Small town service, staff to remain same in Red Apple sale

David Peck

A three-generation family grocery store in Lovell has been sold, but the new owners promise the same kind of hometown quality customers are used to.

The Red Apple Supermarket was sold this week to Darin and Valerie Hill of Ridgway, Colo., owners of 11 grocery stores and three Ace Hardware stores in the Rocky Mountain region. Hill Grocery Co. will maintain the Red Apple name in Lovell, though the store is changing from supplier Associated Food Stores to Associated Wholesale Grocers with trucks now arriving from a warehouse in Norfolk, Neb. Associated Food Stores trucks came to Lovell from Ogden, Utah.

The company has also purchased Mr. D’s in Powell.

The Negro family has operated grocery stores in Lovell for more than 70 years, with the original store, Big Horn Market, operated by Charles C. “Chuck” and Ardella Negro starting in the late 1940s with Konrad Keller. Son Bob and wife Carol Negro got involved when Bob returned from service in the U.S. Navy in 1954.

The store moved to the current location of the Bible Church and operated as Big Horn IGA for many years, moving across the street to the current location in 1977 with a 12,000-square-foot store, expanding to 18,455 square feet in 1983 and then 30,000 square feet in the 1990s. The store changed its supplier to Associated Food Stores in 1990 and became the Red Apple Supermarket. Bob and Carol’s son Mitch and wife Annette later purchased the store after Mitch had joined his grandfather and father in the business to make it a three-generation store in 1982. Mitch and Annette have made several store upgrades in recent years.

Hill Grocery Co. was founded in Ridgway, Colo., 21 years ago, Darin Hill said in an interview Monday. Both Darin and Valerie Hill grew up in Casper, and Darin said he started as a bagger at a store in his hometown in 1980.

After attending Casper College for a spell, he said he “stuck with the grocery business” and worked for stores in Arizona, New Mexico and Texas.

“We left Texas in ’99 and, with three daughters, wanted to be closer to home and buy a store in Wyoming, but there were no stores for sale in Wyoming,” Hill said. “Wyoming is so small (in population) it was tough to find anything, so we ended up settling for Colorado. Casper was about seven hours away, so it worked out good for us.”

Hill said he got to know the owners of Mr. D’s in Lander and Powell over the years and looked into purchasing the Powell store. But along with that came the desire to purchase a companion store.

“A big part of grocery expense is freight, getting the groceries here,” Hill said, so to make an operation efficient, a second store was needed. He looked into buying another store in the area and reached out to Mitch Negro. A deal was reached, employees were informed three weeks ago and the official closing took place Monday morning.

Hill said he has built his company with small-town grocery stores in places like Lovell, finding a niche in markets “where the big folks, the larger chains, aren’t coming.” Ridway, for instance, home of Hill’s first independent store and where the Hill family resides, is a town of about 800 people, he noted.

Few changes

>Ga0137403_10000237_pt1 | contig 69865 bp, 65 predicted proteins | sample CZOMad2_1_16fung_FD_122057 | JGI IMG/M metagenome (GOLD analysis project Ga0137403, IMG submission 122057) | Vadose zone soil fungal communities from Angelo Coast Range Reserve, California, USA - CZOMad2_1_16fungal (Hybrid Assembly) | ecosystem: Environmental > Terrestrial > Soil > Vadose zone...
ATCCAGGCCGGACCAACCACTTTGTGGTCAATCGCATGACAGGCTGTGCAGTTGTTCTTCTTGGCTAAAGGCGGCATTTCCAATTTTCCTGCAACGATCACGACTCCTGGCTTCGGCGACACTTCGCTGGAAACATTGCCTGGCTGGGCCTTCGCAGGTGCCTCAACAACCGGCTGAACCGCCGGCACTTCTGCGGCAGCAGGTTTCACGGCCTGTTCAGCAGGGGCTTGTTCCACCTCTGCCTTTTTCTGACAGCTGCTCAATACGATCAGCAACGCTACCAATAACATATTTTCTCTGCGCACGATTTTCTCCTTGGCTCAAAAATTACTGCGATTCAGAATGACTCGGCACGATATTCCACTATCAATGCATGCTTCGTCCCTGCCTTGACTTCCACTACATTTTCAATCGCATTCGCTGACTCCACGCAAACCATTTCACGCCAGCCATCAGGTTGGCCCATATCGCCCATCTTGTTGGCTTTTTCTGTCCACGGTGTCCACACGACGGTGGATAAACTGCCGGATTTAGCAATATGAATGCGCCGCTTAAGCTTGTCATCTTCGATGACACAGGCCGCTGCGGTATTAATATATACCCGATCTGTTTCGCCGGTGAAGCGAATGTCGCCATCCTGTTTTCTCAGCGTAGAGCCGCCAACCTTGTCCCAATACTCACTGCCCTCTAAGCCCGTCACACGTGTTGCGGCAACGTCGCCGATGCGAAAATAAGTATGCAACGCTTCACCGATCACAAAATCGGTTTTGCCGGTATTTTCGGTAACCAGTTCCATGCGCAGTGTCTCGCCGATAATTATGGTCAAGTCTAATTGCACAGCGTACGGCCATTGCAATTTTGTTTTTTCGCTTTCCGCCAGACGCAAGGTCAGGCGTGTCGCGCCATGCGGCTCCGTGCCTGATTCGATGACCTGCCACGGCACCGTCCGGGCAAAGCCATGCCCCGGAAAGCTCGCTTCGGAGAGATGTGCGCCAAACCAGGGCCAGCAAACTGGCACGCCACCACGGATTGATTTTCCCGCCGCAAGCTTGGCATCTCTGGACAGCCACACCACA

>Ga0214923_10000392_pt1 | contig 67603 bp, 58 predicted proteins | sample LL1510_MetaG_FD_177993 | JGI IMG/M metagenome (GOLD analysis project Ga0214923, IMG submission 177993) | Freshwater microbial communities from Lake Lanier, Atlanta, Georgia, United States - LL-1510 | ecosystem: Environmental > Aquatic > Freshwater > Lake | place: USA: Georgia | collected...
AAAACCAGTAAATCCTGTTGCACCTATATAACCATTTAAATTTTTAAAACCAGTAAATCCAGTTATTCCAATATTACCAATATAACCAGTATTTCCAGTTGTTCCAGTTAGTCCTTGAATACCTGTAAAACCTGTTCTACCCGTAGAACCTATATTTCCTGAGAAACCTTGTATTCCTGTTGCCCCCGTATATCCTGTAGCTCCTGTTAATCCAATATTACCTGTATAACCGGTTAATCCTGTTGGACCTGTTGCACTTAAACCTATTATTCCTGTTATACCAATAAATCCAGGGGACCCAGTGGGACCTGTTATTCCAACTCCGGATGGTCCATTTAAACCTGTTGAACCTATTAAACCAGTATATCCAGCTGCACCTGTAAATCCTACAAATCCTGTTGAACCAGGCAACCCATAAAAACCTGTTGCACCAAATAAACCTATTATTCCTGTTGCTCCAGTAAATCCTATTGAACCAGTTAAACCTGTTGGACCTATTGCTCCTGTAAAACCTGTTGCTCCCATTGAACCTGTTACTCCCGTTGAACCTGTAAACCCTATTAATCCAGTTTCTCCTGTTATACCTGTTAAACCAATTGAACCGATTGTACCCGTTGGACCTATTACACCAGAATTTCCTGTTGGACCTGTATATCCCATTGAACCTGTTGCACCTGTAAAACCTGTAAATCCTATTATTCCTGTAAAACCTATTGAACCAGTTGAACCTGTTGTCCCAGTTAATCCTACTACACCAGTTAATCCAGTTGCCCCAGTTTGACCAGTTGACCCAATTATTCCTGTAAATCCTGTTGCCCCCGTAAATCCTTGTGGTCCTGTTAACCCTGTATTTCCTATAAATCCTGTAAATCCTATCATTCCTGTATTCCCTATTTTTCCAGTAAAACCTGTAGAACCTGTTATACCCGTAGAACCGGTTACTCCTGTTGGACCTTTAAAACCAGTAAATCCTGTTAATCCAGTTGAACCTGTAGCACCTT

The “store brand” or private label at Red Apple has moved in recent years from Western Family to Food Club and will now be Best Choice. Hill said the products will be similar because there has been a lot of consolidation in the market for private label suppliers and “pretty much one company makes it for everybody.”

Personnel will remain the same, he said, with Mike Allred as store and produce manager, Christy Tharp meat manager, Jeff Hackworth grocery manager, Tami Parish bakery and deli manager, Tonya Willis liquor store manager, Margo Doerr variety store manager, Jackie Williams dairy manager and Vicki Mulholland frozen foods manager.

“This store is a beautiful store, well maintained with a great staff,” Hill said. “I think it has a great sense of the community. It’s not a store you look at and say ‘well, we’ve got to change this or do that.’ I keep reassuring people, we have to change point of sale (cash register system) and change suppliers, but short of that we’re not changing anything else.”

He added that the pricing structure will be very similar, noting, “As we looked at it here, they had a great thing going, and it’s going very well. That’s why we’re not looking to really change anything. We just want to keep everything going as they had it. If folks have ideas we’ll look at it.”

Asked what Hill Grocery stores are known for, Hill replied, “Customer service, friendliness, quality, cleanliness and variety.

“That’s another thing that impressed me about Red Apple,” he said. “It’s very, very clean. You can walk around in any department and everyone does a nice job keeping things clean.”

Hill said the store will offer “some fun stuff,” noting that he works with a crafts supplier not too far from the grocery warehouse in Norfolk that will allow the store to rebuild the crafts department of the variety store. He also hopes to respond to community needs, perhaps bringing back underwear and socks or other items identified as a need.

Looking at the store, he called the customer service “impressive as heck,” noting that the Red Apple is “kind of old school” with its helpful carryout service.

“It’s nice to see they do that automatically here,” he said. “They don’t shove you the cart or make you bag your own groceries.

“Everyone keeps asking if we’ll change things, and I say don’t change anything. Just keep doing what you’re doing. Just keep it going the way it has been and we’ll evaluate.”

Asked if he has a message to Red Apple customers, Hill replied, “We’re excited to be here and want to serve the community like it has been, take care of them and offer them a good store to shop.”